Both brothers said the fight began when Jonathan Pippert went into his brother’s bedroom and took a bottle of shampoo while Jared Pippert was in bed. Each claimed the other attacked him, forcing him to defend himself.

The Juice’s call: offsetting fouls. Dismissed!

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Yes, you can end up in jail for slapping a horse. As reported by wmbfnews.com (Wilmington, North Carolina):

Authorities in Wilmington say they were trying to break up a crowd after an assault Sunday outside of a night club when Seth Andrew Bishop apparently decided that slapping the horse of a mounted police officer was good idea.

Slapping any horse? Not cool. Slapping a police horse? Brilliant!

He’s being charged with injury to law enforcement or assistance animal.

He posted bond, which was set at 500 dollars and is out of jail.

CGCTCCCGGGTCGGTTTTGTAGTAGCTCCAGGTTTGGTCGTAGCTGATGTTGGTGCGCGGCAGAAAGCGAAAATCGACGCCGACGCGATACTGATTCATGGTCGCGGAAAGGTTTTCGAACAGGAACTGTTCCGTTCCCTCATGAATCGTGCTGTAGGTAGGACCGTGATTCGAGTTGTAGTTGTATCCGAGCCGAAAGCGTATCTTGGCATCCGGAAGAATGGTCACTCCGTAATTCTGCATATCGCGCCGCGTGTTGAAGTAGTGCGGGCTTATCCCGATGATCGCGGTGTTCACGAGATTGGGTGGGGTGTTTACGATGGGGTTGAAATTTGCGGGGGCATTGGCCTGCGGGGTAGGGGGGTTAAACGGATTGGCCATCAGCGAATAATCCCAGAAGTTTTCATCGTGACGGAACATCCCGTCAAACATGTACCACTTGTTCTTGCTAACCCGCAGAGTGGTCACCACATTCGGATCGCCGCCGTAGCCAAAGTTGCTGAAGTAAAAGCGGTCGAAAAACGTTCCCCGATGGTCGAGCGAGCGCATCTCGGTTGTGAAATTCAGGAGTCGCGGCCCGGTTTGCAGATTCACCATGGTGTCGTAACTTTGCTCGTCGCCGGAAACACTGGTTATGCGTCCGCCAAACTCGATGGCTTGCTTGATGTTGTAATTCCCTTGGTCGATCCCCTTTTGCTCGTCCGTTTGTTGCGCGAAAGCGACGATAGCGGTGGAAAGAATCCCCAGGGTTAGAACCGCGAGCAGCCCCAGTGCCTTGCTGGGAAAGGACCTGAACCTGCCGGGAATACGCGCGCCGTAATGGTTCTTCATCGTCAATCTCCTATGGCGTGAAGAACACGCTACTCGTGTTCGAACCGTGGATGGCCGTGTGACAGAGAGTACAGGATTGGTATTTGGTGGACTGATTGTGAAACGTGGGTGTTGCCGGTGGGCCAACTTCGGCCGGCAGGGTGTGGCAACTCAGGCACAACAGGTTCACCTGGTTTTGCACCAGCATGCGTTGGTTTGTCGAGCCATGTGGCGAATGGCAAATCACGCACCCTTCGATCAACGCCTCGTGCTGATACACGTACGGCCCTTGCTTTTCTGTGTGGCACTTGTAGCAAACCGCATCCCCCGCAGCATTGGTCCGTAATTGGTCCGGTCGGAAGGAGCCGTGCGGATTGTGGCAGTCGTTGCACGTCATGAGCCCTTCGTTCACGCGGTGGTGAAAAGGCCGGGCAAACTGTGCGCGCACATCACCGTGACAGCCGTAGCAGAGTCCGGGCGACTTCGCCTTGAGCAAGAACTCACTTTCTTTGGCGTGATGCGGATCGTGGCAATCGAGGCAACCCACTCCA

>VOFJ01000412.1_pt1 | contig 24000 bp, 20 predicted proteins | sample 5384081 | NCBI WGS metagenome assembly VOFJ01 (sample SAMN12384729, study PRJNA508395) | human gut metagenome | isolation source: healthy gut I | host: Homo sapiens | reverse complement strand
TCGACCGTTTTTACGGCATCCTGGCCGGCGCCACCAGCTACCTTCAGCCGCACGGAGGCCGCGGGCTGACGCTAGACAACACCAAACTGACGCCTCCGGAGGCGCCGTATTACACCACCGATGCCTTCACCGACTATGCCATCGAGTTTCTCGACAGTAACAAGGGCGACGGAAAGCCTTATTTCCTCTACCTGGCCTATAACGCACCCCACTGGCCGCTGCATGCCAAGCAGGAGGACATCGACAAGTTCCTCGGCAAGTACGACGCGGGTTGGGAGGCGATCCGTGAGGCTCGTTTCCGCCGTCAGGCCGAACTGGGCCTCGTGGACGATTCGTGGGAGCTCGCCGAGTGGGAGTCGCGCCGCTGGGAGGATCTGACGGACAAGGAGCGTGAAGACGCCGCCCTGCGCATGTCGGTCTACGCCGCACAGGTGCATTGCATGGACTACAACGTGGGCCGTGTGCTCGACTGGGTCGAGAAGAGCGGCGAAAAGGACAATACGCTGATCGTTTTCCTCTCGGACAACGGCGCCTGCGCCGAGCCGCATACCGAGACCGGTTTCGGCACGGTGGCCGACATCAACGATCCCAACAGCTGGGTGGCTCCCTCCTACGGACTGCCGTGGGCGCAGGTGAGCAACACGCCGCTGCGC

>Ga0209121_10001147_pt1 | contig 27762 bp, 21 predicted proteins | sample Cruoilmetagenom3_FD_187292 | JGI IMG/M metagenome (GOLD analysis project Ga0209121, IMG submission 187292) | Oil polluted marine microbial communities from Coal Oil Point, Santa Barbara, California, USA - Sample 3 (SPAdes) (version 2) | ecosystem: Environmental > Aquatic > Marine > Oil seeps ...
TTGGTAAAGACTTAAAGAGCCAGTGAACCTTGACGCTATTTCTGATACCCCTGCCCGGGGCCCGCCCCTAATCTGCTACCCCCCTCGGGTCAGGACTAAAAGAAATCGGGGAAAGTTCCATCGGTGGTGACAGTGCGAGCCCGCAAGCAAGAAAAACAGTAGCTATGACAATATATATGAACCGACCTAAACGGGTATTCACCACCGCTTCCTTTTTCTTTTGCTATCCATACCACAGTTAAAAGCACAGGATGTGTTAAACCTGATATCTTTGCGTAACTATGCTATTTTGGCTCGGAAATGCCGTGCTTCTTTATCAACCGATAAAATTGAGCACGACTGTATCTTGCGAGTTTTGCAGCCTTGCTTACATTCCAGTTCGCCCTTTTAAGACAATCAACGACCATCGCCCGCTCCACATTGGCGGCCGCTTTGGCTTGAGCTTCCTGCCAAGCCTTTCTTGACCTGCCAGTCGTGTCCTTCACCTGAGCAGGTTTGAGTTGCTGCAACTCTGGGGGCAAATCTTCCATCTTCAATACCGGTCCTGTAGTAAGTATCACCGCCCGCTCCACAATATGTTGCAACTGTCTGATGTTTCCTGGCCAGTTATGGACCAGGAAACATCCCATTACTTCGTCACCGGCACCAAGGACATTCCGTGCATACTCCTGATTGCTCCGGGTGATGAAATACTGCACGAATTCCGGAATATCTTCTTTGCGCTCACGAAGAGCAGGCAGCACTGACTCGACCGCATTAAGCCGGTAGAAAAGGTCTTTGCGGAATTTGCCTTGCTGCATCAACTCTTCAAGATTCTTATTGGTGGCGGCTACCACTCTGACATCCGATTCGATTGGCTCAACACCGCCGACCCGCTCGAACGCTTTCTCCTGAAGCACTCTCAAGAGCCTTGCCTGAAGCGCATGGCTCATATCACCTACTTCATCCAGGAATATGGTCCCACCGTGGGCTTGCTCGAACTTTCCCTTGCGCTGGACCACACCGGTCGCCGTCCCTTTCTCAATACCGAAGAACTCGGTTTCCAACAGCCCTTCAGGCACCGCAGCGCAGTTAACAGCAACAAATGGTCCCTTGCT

Anyone else think the community service will involve working in a barn with a shovel? Here’s the source.

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This was not a well-planned crime. As reported by wate.com (Knoxville, Tennessee):

Police say the victim was stopped at a red light on Davida Lane at Merchants drive around 1:30 a.m. when the suspects walked to his car and asked for a cigarette.

So far, according to plan.

The victim says one of the suspects pulled out a handgun and ordered him out of the car. Both suspects tried to drive off, but the car stalled because they could not drive a stick shift.

Doh! Run!

The suspects both ran off, but officers were able to catch up with them on Clinton Highway.